Nina Maria Azara is the beautiful and alluring singing spy for Spain during the Napoleonic Wars. Her mission is to seduce French Officers, in order for them to reveal Napolean's intentions ... See full summary »
Robert Z. Leonard
Based on the story "See How They Run," which ran in the June 1951 issue of "The Ladies' Home Journal" and subsequently won that year's Christopher Award. The story was written by Mary ... See full summary »
Attorney Tom Cardigan is the discontented "mouthpiece" for Vanny Powers' mob. When Tom takes sweet June Perry as his mistress, she tries in vain to redeem him. But Powers decides Tom would ... See full summary »
An elderly Miss Morrison recounts her life as the once young and beautiful opera singer Marcia Morney-then the toast of Napoleon III's Paris. One evening, she encounters an American voice student, Paul Allison, and the two unexpectedly fall in love. Unfortunately for her, she has already accepted the marriage proposal of her mentor, Nicolai Nazaroff-more out of obligation than any feeling of love for him. As a result, she breaks off her relationship with Paul, and reluctantly marries Nicolai. After 7 years of marriage, Nicolai sets up Marcia for an engagement performance in the United States of the opera "Tsaritsa". Nicolai signs up Paul as her leading partner, not knowing of Marcia and Paul's past. When he realizes what he has done, Nicolai becomes enraged with jealousy...Written by
When filming began in 1936 (in color), the original opera finale was also recorded, staged and shot. This was to have been Act II of Giacomo Puccini's "Tosca", one of the few operatic works with major roles for baritone (Scarpia) and soprano as equals (Tosca). It also allowed Jeanette MacDonald to sing the famous aria "Vissi D'arte". By the time shooting recommenced in black and white, this idea was scrapped and replaced with an elaborate fake Russian opera "Czaritza" created by Herbert Stothart to music by Pyotr Ilyich Tchaikovsky, presumably to allow for a big Duet (in "Tosca", she murders Scarpia by stabbing him through the heart!). The rewritten story of "Maytime" presumably demanded it. Sadly, the Technicolor "Tosca" sequence does not appear to have survived, which is a pity as it would have been fascinating to see MacDonald and Nelson Eddy in a major operatic sequence and in color. See more »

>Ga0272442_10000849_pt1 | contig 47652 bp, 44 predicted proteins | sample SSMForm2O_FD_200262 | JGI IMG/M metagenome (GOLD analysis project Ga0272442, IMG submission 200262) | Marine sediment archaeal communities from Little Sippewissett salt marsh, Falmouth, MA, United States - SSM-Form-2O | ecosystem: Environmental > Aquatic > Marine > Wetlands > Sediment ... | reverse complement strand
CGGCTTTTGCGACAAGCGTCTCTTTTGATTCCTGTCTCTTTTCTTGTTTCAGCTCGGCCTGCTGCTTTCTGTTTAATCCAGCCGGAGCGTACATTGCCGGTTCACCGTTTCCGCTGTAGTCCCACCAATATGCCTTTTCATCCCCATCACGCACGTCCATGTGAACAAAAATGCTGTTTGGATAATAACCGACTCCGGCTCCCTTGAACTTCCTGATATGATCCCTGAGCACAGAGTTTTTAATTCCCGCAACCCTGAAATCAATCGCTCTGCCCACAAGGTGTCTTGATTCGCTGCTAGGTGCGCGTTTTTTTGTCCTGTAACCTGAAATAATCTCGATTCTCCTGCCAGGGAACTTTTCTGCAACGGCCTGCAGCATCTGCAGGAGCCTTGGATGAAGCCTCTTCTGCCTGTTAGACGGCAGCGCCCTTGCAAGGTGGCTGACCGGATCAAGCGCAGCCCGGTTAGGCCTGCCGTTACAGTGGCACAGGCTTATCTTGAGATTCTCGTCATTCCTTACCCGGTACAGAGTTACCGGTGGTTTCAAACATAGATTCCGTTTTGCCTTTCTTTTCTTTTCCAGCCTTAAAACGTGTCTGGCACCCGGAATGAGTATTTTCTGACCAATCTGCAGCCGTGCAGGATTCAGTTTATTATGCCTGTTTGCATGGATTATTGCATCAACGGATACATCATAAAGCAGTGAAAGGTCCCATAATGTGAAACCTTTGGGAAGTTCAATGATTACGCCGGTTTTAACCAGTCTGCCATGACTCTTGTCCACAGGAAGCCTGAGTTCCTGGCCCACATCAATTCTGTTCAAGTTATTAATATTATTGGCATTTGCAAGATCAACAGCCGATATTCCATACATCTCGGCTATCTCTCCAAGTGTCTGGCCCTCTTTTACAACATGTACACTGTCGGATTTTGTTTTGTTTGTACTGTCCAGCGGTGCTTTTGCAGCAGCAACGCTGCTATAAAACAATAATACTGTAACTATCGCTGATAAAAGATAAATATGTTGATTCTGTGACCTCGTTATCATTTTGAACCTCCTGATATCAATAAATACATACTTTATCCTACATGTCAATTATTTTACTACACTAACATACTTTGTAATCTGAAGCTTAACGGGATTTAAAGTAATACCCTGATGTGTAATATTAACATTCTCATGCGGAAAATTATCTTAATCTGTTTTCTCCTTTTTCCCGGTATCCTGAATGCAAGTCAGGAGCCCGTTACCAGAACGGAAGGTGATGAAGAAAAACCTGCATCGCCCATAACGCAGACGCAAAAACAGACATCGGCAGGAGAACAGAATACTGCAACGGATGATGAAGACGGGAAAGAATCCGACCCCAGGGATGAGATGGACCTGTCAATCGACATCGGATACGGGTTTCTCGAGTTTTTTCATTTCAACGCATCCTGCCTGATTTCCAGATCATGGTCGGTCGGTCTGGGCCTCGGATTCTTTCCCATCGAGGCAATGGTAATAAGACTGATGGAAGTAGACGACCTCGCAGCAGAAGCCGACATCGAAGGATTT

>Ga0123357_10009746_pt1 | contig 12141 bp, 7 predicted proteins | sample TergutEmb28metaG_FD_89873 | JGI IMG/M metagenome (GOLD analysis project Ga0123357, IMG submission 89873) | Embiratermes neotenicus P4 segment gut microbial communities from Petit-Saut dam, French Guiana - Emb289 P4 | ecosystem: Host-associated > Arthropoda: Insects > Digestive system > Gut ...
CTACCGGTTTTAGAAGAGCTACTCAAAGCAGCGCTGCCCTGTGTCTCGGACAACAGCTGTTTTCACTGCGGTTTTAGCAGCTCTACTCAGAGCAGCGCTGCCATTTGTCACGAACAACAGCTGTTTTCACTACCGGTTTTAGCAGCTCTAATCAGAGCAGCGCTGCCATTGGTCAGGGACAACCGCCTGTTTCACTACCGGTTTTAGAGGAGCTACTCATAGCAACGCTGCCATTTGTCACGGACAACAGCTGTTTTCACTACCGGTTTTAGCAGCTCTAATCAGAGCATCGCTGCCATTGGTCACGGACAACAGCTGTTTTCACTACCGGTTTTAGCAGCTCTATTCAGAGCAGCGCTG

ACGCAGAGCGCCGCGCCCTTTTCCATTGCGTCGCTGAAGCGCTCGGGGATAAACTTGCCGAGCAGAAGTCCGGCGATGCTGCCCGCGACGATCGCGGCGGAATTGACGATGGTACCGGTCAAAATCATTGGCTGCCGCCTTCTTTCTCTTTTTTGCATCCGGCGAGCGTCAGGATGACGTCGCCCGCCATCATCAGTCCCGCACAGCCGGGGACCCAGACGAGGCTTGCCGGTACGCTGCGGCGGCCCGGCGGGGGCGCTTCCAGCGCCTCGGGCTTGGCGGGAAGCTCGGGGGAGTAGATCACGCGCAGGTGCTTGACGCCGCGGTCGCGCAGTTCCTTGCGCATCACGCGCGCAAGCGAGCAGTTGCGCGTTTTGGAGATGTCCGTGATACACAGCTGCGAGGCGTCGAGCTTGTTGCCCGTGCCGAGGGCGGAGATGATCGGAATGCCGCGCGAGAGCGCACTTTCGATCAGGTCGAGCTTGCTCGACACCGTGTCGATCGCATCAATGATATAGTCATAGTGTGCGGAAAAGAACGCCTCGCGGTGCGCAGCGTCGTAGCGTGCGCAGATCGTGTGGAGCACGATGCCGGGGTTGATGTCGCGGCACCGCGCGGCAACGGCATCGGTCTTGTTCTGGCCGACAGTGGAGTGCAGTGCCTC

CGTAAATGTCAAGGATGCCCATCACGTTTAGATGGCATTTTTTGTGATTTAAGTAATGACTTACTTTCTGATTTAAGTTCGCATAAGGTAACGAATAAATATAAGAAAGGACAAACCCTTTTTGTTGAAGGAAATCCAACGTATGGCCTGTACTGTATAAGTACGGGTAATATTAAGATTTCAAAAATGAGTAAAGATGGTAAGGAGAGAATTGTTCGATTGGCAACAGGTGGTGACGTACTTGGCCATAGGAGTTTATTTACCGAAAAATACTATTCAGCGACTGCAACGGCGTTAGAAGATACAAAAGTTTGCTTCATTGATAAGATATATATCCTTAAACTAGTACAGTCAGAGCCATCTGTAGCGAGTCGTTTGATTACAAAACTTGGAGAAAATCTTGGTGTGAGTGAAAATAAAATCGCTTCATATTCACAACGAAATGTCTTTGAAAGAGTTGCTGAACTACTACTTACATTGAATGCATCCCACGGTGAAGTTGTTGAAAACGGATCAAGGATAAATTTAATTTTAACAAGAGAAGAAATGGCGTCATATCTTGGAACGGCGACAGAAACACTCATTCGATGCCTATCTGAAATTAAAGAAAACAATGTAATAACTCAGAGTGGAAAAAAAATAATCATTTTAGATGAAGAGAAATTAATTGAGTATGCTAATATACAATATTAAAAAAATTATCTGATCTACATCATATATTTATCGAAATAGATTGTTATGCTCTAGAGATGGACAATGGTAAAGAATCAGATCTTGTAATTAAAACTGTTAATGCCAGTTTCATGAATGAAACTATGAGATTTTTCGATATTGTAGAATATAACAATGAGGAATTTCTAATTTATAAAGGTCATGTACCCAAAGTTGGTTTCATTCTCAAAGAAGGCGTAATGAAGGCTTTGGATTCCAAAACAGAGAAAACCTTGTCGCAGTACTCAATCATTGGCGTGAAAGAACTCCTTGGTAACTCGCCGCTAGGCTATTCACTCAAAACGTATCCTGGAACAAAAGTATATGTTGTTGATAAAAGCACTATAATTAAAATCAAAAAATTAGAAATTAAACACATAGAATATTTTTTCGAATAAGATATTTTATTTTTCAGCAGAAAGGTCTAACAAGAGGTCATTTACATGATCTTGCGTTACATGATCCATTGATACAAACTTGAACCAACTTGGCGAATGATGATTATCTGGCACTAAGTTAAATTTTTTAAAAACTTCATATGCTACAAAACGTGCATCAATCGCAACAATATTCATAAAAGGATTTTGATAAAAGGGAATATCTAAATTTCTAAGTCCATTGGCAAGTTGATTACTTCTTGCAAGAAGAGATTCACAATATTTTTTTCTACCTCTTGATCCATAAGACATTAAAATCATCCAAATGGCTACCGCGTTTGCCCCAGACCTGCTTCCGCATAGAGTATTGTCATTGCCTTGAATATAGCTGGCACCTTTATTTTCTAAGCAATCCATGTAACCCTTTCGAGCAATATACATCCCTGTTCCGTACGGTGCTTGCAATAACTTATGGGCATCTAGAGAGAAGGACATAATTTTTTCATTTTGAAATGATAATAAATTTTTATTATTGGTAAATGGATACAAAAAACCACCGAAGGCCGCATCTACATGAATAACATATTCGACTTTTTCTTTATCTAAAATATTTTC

During the ball scene, Marcia Mornay sings Les filles de Cadiz by Delibes at the command of the Emperor Louis Napoleon. However, the piece was not composed until 1874, whereas Louis reigned from 1852-1870. See more »
Opening credits are shown on the water and on the bark of the trees. See more »
Originally released in Sepia Platinum for Roadshow engagements, this was a process most famously used in the Kansas portions of 'The Wizard of Oz' and the Panama jungle scenes in 'The Sea Hawk' See more »
This was the third movie done by the "Singing Sweethearts," and it is often considered to be their best. Jeannette MacDonald and Nelson Eddy are in their element in this movie as two "star-cross'd lovers"; her as a poor rich girl, and him as a struggling artist. Together they face obligation, yearning, and revenge, all personified by a wonderful John Barrymore.
The music to this movie is excellent...ranging from a playful "Santa Lucia," to the climactic opera set to Tchaikovsky's 5th Symphony. The achingly bittersweet lover's waltz "Will You Remember" and its reprise at the finale is a memorable tune that will have most music lovers humming it for weeks.
A wonderful love story for all time...the finale will leave many in tears. In fact, the finale to this movie is so poignant that many filmmakers still copy the same structure today.
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